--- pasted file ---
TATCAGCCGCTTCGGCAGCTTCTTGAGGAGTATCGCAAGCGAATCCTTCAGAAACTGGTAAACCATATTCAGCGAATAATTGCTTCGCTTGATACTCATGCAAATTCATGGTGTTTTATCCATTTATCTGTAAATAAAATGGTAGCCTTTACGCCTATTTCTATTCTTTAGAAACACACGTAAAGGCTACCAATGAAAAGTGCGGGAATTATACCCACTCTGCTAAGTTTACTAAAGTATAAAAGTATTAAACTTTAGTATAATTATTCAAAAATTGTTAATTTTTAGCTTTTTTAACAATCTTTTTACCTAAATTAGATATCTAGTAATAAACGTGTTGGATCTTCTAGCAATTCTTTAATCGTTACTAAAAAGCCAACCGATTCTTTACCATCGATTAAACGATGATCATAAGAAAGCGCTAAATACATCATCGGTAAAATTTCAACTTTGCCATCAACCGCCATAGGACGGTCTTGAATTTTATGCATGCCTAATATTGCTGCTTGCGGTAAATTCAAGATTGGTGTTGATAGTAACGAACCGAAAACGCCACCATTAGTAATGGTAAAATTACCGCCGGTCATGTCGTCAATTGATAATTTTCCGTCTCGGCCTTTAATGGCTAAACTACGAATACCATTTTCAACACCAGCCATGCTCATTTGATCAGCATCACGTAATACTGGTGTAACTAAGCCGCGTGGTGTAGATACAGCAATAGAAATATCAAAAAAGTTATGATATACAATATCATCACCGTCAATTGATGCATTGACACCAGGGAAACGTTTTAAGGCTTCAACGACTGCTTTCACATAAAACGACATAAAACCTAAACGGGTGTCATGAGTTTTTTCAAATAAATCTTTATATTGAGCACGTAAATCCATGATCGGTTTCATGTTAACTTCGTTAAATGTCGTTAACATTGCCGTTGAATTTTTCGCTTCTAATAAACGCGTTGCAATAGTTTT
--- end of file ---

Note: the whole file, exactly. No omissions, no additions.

TATCAGCCGCTTCGGCAGCTTCTTGAGGAGTATCGCAAGCGAATCCTTCAGAAACTGGTAAACCATATTCAGCGAATAATTGCTTCGCTTGATACTCATGCAAATTCATGGTGTTTTATCCATTTATCTGTAAATAAAATGGTAGCCTTTACGCCTATTTCTATTCTTTAGAAACACACGTAAAGGCTACCAATGAAAAGTGCGGGAATTATACCCACTCTGCTAAGTTTACTAAAGTATAAAAGTATTAAACTTTAGTATAATTATTCAAAAATTGTTAATTTTTAGCTTTTTTAACAATCTTTTTACCTAAATTAGATATCTAGTAATAAACGTGTTGGATCTTCTAGCAATTCTTTAATCGTTACTAAAAAGCCAACCGATTCTTTACCATCGATTAAACGATGATCATAAGAAAGCGCTAAATACATCATCGGTAAAATTTCAACTTTGCCATCAACCGCCATAGGACGGTCTTGAATTTTATGCATGCCTAATATTGCTGCTTGCGGTAAATTCAAGATTGGTGTTGATAGTAACGAACCGAAAACGCCACCATTAGTAATGGTAAAATTACCGCCGGTCATGTCGTCAATTGATAATTTTCCGTCTCGGCCTTTAATGGCTAAACTACGAATACCATTTTCAACACCAGCCATGCTCATTTGATCAGCATCACGTAATACTGGTGTAACTAAGCCGCGTGGTGTAGATACAGCAATAGAAATATCAAAAAAGTTATGATATACAATATCATCACCGTCAATTGATGCATTGACACCAGGGAAACGTTTTAAGGCTTCAACGACTGCTTTCACATAAAACGACATAAAACCTAAACGGGTGTCATGAGTTTTTTCAAATAAATCTTTATATTGAGCACGTAAATCCATGATCGGTTTCATGTTAACTTCGTTAAATGTCGTTAACATTGCCGTTGAATTTTTCGCTTCTAATAAACGCGTTGCAATAGTTTT